Scenario: A minister needs to take 5 months off, due to a family emergency. The Church Council meets to plan how they will handle the situation.
Chairperson: “We’ve called this special meeting of the church council to work out how we will handle the next five months. There are going to be a few gaps we need to fill and I was hoping we could spend some time thinking about creative options for how we are going to manage while the Rev is off. It might be that we need to simplify things a bit for a while. I’m concerned that we have a good conversation tonight, to make sure all the bases are covered and the congregation doesn’t have to be affected by this change.”
Council Member #1: “Well maybe they should be affected.”
Council Member #2: “What do you mean? Surely we need to do some planning to try and take care of things?”
Council Member #1: “Yes, I agree we need to do some planning. But perhaps if we share with the congregation, some of the needs, or gaps we’ll be experiencing, there might be people willing to step up? This might be better than us covering the bases as a team, when we are already fairly committed.”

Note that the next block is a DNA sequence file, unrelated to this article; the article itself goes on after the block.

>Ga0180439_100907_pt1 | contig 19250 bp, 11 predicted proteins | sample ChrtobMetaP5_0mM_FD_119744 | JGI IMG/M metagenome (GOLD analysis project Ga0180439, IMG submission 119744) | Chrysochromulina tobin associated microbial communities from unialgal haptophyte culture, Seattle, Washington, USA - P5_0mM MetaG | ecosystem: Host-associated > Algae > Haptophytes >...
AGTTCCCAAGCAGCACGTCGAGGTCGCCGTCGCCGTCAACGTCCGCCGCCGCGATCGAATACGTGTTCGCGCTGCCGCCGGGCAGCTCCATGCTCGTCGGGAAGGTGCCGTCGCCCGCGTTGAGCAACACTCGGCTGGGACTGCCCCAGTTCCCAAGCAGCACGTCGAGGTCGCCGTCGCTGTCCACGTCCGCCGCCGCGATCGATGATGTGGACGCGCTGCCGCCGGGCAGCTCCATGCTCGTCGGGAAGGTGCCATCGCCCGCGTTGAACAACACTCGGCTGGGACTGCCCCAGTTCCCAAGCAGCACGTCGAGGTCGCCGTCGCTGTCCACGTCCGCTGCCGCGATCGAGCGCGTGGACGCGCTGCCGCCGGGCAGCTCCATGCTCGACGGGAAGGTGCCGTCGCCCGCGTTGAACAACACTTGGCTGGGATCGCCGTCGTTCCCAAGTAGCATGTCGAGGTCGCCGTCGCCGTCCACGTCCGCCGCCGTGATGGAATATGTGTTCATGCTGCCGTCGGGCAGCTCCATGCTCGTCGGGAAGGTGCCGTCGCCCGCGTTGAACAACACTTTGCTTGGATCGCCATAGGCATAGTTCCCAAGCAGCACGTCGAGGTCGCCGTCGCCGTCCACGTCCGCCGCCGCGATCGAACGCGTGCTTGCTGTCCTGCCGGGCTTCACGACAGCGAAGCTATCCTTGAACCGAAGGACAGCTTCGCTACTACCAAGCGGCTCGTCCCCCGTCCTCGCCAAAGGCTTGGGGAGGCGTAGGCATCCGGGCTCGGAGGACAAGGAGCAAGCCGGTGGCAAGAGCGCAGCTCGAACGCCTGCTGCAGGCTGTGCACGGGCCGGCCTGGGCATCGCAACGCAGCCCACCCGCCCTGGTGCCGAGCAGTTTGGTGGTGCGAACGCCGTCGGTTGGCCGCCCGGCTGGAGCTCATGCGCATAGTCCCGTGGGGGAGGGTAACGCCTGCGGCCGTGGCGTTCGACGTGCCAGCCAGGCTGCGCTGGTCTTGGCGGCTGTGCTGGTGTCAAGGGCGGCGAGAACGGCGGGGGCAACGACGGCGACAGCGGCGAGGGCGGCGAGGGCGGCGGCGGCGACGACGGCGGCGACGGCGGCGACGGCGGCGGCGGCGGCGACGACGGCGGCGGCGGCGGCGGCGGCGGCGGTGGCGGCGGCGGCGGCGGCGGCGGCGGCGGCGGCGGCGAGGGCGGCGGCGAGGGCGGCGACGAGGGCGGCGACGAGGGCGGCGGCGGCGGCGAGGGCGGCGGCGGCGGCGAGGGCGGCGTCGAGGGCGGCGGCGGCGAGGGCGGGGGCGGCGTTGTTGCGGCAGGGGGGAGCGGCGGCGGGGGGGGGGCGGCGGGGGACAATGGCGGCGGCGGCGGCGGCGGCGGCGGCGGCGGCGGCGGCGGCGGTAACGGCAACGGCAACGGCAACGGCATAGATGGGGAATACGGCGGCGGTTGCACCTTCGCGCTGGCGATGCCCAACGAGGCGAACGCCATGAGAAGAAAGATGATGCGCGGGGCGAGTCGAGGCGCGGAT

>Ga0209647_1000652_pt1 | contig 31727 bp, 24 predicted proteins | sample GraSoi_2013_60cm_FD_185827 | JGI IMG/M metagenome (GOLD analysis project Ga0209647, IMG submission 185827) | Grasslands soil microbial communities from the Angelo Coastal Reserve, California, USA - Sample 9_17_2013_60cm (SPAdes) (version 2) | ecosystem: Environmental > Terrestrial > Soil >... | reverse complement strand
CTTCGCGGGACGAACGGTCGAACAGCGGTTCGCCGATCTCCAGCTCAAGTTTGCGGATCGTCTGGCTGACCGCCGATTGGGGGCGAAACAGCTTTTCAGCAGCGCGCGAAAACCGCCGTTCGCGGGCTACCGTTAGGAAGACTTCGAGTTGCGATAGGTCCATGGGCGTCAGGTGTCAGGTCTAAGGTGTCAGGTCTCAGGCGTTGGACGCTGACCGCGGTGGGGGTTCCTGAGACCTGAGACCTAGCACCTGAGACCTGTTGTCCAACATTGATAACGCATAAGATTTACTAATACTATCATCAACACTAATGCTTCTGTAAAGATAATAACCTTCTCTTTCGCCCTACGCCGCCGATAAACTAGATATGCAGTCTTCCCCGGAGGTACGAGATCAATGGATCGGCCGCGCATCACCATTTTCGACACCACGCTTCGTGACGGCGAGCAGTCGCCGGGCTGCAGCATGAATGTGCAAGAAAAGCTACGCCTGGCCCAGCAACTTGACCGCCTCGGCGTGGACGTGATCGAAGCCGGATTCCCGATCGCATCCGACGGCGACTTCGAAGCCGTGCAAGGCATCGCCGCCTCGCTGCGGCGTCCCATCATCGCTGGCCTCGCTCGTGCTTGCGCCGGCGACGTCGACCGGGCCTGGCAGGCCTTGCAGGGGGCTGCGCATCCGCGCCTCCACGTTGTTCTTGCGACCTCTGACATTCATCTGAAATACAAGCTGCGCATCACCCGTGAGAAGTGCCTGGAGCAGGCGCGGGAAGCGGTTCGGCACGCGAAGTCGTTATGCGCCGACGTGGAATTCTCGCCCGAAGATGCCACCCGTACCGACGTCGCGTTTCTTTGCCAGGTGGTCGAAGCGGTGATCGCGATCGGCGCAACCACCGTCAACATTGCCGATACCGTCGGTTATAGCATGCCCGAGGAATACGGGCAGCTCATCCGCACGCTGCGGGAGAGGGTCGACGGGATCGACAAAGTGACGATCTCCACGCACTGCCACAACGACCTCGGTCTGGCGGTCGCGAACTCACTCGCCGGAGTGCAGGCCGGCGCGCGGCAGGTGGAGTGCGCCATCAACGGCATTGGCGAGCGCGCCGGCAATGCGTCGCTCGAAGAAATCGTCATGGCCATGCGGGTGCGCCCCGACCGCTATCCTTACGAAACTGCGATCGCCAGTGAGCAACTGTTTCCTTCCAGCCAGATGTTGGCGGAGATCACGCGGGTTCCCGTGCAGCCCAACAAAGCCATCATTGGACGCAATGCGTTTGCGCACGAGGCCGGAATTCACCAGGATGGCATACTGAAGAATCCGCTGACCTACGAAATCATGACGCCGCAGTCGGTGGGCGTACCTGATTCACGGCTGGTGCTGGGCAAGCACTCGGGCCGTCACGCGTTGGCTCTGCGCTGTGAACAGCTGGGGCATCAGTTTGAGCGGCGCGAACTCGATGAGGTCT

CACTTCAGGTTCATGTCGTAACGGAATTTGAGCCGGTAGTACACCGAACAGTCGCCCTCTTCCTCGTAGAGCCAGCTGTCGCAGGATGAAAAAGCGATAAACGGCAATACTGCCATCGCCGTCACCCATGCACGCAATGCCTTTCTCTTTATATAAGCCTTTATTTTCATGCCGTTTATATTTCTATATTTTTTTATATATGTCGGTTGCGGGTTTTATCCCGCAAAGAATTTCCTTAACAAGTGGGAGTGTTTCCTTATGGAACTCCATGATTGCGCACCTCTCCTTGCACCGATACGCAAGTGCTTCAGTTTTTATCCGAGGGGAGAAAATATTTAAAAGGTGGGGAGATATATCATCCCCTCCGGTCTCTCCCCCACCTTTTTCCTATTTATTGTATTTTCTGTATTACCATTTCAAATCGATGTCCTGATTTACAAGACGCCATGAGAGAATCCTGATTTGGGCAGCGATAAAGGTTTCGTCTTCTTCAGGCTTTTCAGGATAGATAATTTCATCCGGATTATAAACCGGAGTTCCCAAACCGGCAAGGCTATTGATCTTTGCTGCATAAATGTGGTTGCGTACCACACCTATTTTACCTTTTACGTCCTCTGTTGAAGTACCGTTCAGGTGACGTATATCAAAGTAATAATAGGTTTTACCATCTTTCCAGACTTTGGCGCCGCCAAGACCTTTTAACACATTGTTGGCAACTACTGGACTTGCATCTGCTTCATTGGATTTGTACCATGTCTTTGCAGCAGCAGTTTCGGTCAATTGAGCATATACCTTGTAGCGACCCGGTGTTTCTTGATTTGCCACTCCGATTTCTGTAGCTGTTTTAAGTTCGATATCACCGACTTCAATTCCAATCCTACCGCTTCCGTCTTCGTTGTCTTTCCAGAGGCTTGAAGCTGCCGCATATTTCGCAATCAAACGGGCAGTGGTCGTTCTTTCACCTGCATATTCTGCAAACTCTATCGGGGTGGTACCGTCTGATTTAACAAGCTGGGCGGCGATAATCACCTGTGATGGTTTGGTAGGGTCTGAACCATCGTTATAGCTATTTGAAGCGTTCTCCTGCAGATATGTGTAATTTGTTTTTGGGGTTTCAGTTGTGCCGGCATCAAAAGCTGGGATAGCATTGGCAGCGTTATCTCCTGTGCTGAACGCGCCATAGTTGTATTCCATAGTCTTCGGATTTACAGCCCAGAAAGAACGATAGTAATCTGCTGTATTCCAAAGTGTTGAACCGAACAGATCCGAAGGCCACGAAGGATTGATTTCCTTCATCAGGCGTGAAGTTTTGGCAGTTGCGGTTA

The church chose to involve more people in the activity of the church and 6 months later, a congregation member reflected on the time. “One of the best things for us has been not having a minister.”
What no one anticipated, was that the church would not be the same as it was, when 5 months finished. At the end of that time, the minister expected to return to how things had always been, but he didn’t understand quite what he returned to, as he hadn’t shared the 5 month journey with the congregation. He too had been affected by his time away and his priorities and concerns had shifted. No one anticipated that the changes may not be able to simply be undone, and that a process of reconnecting and revisioning would be needed.